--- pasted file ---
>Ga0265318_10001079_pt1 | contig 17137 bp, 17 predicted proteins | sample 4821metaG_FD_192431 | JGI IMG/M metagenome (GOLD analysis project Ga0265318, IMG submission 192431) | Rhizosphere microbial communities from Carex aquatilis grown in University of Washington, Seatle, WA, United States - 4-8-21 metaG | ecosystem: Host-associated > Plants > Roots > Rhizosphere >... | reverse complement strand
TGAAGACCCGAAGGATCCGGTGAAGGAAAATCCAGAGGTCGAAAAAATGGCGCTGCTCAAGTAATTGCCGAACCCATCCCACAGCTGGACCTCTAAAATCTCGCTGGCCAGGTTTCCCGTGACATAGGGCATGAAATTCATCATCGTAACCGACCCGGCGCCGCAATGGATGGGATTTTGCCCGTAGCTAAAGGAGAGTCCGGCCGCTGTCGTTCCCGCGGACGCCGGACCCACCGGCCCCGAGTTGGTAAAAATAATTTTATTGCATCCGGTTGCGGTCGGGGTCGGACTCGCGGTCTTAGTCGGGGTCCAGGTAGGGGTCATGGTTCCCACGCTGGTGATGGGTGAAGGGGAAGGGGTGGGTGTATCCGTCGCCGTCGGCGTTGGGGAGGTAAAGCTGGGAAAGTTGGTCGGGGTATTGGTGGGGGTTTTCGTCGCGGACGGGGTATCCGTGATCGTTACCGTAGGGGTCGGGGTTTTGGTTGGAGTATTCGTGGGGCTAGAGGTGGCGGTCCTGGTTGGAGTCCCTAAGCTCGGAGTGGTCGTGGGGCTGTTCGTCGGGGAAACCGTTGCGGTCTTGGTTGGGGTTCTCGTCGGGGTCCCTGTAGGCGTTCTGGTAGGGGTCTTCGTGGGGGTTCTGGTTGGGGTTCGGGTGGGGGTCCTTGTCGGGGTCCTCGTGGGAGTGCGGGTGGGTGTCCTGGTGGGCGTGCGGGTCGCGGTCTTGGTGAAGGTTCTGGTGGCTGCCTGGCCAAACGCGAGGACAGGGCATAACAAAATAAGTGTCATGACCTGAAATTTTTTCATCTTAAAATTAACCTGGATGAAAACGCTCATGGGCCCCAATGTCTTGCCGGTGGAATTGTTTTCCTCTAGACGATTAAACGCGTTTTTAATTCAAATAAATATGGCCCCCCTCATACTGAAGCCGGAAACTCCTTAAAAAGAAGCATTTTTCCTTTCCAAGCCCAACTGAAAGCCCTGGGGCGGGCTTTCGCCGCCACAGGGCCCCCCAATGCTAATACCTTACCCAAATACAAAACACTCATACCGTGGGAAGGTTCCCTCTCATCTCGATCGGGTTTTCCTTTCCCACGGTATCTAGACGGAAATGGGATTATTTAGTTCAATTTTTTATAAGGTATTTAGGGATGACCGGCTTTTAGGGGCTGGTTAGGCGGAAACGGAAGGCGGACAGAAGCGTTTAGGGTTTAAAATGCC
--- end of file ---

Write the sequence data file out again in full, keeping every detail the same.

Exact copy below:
>Ga0265318_10001079_pt1 | contig 17137 bp, 17 predicted proteins | sample 4821metaG_FD_192431 | JGI IMG/M metagenome (GOLD analysis project Ga0265318, IMG submission 192431) | Rhizosphere microbial communities from Carex aquatilis grown in University of Washington, Seatle, WA, United States - 4-8-21 metaG | ecosystem: Host-associated > Plants > Roots > Rhizosphere >... | reverse complement strand
TGAAGACCCGAAGGATCCGGTGAAGGAAAATCCAGAGGTCGAAAAAATGGCGCTGCTCAAGTAATTGCCGAACCCATCCCACAGCTGGACCTCTAAAATCTCGCTGGCCAGGTTTCCCGTGACATAGGGCATGAAATTCATCATCGTAACCGACCCGGCGCCGCAATGGATGGGATTTTGCCCGTAGCTAAAGGAGAGTCCGGCCGCTGTCGTTCCCGCGGACGCCGGACCCACCGGCCCCGAGTTGGTAAAAATAATTTTATTGCATCCGGTTGCGGTCGGGGTCGGACTCGCGGTCTTAGTCGGGGTCCAGGTAGGGGTCATGGTTCCCACGCTGGTGATGGGTGAAGGGGAAGGGGTGGGTGTATCCGTCGCCGTCGGCGTTGGGGAGGTAAAGCTGGGAAAGTTGGTCGGGGTATTGGTGGGGGTTTTCGTCGCGGACGGGGTATCCGTGATCGTTACCGTAGGGGTCGGGGTTTTGGTTGGAGTATTCGTGGGGCTAGAGGTGGCGGTCCTGGTTGGAGTCCCTAAGCTCGGAGTGGTCGTGGGGCTGTTCGTCGGGGAAACCGTTGCGGTCTTGGTTGGGGTTCTCGTCGGGGTCCCTGTAGGCGTTCTGGTAGGGGTCTTCGTGGGGGTTCTGGTTGGGGTTCGGGTGGGGGTCCTTGTCGGGGTCCTCGTGGGAGTGCGGGTGGGTGTCCTGGTGGGCGTGCGGGTCGCGGTCTTGGTGAAGGTTCTGGTGGCTGCCTGGCCAAACGCGAGGACAGGGCATAACAAAATAAGTGTCATGACCTGAAATTTTTTCATCTTAAAATTAACCTGGATGAAAACGCTCATGGGCCCCAATGTCTTGCCGGTGGAATTGTTTTCCTCTAGACGATTAAACGCGTTTTTAATTCAAATAAATATGGCCCCCCTCATACTGAAGCCGGAAACTCCTTAAAAAGAAGCATTTTTCCTTTCCAAGCCCAACTGAAAGCCCTGGGGCGGGCTTTCGCCGCCACAGGGCCCCCCAATGCTAATACCTTACCCAAATACAAAACACTCATACCGTGGGAAGGTTCCCTCTCATCTCGATCGGGTTTTCCTTTCCCACGGTATCTAGACGGAAATGGGATTATTTAGTTCAATTTTTTATAAGGTATTTAGGGATGACCGGCTTTTAGGGGCTGGTTAGGCGGAAACGGAAGGCGGACAGAAGCGTTTAGGGTTTAAAATGCC